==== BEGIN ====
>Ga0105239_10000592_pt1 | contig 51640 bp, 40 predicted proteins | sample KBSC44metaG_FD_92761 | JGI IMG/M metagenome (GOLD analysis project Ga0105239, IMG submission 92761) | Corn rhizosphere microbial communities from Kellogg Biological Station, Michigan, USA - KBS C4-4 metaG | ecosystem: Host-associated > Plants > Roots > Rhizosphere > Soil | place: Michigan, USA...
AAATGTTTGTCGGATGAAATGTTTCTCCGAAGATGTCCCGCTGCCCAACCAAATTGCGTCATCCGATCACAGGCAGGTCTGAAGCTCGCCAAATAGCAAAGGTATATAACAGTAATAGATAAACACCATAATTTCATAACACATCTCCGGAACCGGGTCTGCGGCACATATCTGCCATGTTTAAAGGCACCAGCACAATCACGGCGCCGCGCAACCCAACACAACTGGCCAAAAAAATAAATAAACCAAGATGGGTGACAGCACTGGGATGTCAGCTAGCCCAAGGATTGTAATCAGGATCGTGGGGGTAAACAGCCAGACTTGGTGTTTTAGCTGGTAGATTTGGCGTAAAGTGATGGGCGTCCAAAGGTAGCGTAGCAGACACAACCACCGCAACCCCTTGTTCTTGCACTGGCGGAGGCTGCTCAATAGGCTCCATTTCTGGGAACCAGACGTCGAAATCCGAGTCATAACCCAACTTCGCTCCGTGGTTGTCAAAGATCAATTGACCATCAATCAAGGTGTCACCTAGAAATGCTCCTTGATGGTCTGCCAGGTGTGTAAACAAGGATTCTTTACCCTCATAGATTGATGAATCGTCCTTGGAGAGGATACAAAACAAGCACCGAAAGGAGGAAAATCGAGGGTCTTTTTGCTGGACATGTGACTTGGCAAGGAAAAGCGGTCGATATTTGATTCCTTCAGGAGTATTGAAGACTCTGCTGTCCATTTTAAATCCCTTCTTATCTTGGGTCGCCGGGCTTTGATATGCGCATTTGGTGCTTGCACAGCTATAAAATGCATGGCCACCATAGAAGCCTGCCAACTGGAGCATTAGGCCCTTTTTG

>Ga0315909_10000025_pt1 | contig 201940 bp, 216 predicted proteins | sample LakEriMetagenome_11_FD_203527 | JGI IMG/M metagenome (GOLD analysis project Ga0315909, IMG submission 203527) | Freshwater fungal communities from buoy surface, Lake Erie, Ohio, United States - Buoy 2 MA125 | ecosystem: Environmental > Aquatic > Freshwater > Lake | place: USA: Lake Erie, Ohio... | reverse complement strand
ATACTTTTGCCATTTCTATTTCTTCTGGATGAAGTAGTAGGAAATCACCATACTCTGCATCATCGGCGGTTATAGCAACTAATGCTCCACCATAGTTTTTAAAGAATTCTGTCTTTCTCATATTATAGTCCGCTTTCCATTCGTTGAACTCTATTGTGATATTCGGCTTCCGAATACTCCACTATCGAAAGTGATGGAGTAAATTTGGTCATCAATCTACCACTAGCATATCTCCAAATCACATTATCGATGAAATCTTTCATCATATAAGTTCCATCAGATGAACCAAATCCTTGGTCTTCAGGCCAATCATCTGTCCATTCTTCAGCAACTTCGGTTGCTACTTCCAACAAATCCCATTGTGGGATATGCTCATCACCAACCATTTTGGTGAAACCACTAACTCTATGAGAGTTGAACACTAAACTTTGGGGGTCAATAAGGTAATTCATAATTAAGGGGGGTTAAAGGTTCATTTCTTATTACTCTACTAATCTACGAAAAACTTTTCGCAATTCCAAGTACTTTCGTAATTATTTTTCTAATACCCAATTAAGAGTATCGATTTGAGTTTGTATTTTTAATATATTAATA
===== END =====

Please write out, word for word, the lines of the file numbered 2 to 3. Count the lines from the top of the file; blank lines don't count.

AAATGTTTGTCGGATGAAATGTTTCTCCGAAGATGTCCCGCTGCCCAACCAAATTGCGTCATCCGATCACAGGCAGGTCTGAAGCTCGCCAAATAGCAAAGGTATATAACAGTAATAGATAAACACCATAATTTCATAACACATCTCCGGAACCGGGTCTGCGGCACATATCTGCCATGTTTAAAGGCACCAGCACAATCACGGCGCCGCGCAACCCAACACAACTGGCCAAAAAAATAAATAAACCAAGATGGGTGACAGCACTGGGATGTCAGCTAGCCCAAGGATTGTAATCAGGATCGTGGGGGTAAACAGCCAGACTTGGTGTTTTAGCTGGTAGATTTGGCGTAAAGTGATGGGCGTCCAAAGGTAGCGTAGCAGACACAACCACCGCAACCCCTTGTTCTTGCACTGGCGGAGGCTGCTCAATAGGCTCCATTTCTGGGAACCAGACGTCGAAATCCGAGTCATAACCCAACTTCGCTCCGTGGTTGTCAAAGATCAATTGACCATCAATCAAGGTGTCACCTAGAAATGCTCCTTGATGGTCTGCCAGGTGTGTAAACAAGGATTCTTTACCCTCATAGATTGATGAATCGTCCTTGGAGAGGATACAAAACAAGCACCGAAAGGAGGAAAATCGAGGGTCTTTTTGCTGGACATGTGACTTGGCAAGGAAAAGCGGTCGATATTTGATTCCTTCAGGAGTATTGAAGACTCTGCTGTCCATTTTAAATCCCTTCTTATCTTGGGTCGCCGGGCTTTGATATGCGCATTTGGTGCTTGCACAGCTATAAAATGCATGGCCACCATAGAAGCCTGCCAACTGGAGCATTAGGCCCTTTTTG

>Ga0315909_10000025_pt1 | contig 201940 bp, 216 predicted proteins | sample LakEriMetagenome_11_FD_203527 | JGI IMG/M metagenome (GOLD analysis project Ga0315909, IMG submission 203527) | Freshwater fungal communities from buoy surface, Lake Erie, Ohio, United States - Buoy 2 MA125 | ecosystem: Environmental > Aquatic > Freshwater > Lake | place: USA: Lake Erie, Ohio... | reverse complement strand